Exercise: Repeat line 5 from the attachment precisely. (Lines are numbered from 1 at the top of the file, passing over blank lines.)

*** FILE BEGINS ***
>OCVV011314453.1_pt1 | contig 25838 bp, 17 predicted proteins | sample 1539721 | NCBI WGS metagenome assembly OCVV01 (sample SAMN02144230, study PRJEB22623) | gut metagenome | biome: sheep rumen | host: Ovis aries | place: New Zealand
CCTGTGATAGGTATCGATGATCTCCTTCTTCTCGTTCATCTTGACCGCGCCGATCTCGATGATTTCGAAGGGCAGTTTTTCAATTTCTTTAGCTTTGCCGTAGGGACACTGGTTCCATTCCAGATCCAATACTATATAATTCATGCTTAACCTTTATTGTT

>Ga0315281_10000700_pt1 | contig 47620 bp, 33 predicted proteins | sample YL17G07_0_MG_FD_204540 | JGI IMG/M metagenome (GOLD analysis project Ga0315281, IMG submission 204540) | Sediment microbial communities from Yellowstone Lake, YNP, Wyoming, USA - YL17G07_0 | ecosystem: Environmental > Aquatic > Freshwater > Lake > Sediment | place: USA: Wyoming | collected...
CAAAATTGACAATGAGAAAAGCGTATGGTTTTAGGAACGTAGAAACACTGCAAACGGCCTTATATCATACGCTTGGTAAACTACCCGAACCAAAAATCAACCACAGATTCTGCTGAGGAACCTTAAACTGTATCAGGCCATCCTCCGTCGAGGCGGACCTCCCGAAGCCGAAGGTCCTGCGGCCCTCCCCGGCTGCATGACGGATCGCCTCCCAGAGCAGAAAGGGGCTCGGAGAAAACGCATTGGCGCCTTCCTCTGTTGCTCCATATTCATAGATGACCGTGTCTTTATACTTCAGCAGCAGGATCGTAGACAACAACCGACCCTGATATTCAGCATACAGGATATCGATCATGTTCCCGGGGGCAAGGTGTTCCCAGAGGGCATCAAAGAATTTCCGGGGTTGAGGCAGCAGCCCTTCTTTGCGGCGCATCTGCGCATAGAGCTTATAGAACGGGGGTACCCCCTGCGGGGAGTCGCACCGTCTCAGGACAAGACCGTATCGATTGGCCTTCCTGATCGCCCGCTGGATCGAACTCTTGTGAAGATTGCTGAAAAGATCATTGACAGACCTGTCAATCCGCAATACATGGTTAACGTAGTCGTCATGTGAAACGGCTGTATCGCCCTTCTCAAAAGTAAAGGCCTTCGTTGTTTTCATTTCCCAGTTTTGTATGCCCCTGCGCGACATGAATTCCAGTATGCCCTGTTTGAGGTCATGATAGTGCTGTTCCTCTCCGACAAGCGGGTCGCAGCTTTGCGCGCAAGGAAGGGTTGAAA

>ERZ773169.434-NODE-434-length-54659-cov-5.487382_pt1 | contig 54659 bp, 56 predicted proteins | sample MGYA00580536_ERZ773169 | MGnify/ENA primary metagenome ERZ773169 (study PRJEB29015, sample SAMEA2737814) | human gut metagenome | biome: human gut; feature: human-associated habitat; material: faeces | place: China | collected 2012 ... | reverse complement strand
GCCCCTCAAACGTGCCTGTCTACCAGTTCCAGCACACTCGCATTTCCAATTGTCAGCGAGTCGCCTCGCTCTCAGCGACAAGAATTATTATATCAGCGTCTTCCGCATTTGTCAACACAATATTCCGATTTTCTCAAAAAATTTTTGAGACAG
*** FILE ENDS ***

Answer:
>ERZ773169.434-NODE-434-length-54659-cov-5.487382_pt1 | contig 54659 bp, 56 predicted proteins | sample MGYA00580536_ERZ773169 | MGnify/ENA primary metagenome ERZ773169 (study PRJEB29015, sample SAMEA2737814) | human gut metagenome | biome: human gut; feature: human-associated habitat; material: faeces | place: China | collected 2012 ... | reverse complement strand